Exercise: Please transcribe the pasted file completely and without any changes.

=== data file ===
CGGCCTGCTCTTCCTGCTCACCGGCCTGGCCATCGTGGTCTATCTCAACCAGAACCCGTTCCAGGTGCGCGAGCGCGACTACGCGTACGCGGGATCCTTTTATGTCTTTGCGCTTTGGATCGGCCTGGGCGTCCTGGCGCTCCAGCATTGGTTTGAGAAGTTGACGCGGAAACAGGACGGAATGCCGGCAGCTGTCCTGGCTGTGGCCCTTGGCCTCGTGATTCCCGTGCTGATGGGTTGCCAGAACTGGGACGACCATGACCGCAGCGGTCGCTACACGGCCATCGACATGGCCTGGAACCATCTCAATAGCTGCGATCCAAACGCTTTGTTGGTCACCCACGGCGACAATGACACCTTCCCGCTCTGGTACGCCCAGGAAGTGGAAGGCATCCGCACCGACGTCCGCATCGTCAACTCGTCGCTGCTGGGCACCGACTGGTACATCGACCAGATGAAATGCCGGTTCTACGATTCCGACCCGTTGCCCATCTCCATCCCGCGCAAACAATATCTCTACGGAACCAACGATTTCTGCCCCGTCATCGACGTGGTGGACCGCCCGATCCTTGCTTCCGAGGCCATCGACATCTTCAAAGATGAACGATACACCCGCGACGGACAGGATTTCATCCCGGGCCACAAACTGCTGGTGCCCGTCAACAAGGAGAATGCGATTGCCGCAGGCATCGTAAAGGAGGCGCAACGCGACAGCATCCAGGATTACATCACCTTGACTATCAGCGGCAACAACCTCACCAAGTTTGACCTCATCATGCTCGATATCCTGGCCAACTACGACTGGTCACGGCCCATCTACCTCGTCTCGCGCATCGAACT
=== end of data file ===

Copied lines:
CGGCCTGCTCTTCCTGCTCACCGGCCTGGCCATCGTGGTCTATCTCAACCAGAACCCGTTCCAGGTGCGCGAGCGCGACTACGCGTACGCGGGATCCTTTTATGTCTTTGCGCTTTGGATCGGCCTGGGCGTCCTGGCGCTCCAGCATTGGTTTGAGAAGTTGACGCGGAAACAGGACGGAATGCCGGCAGCTGTCCTGGCTGTGGCCCTTGGCCTCGTGATTCCCGTGCTGATGGGTTGCCAGAACTGGGACGACCATGACCGCAGCGGTCGCTACACGGCCATCGACATGGCCTGGAACCATCTCAATAGCTGCGATCCAAACGCTTTGTTGGTCACCCACGGCGACAATGACACCTTCCCGCTCTGGTACGCCCAGGAAGTGGAAGGCATCCGCACCGACGTCCGCATCGTCAACTCGTCGCTGCTGGGCACCGACTGGTACATCGACCAGATGAAATGCCGGTTCTACGATTCCGACCCGTTGCCCATCTCCATCCCGCGCAAACAATATCTCTACGGAACCAACGATTTCTGCCCCGTCATCGACGTGGTGGACCGCCCGATCCTTGCTTCCGAGGCCATCGACATCTTCAAAGATGAACGATACACCCGCGACGGACAGGATTTCATCCCGGGCCACAAACTGCTGGTGCCCGTCAACAAGGAGAATGCGATTGCCGCAGGCATCGTAAAGGAGGCGCAACGCGACAGCATCCAGGATTACATCACCTTGACTATCAGCGGCAACAACCTCACCAAGTTTGACCTCATCATGCTCGATATCCTGGCCAACTACGACTGGTCACGGCCCATCTACCTCGTCTCGCGCATCGAACT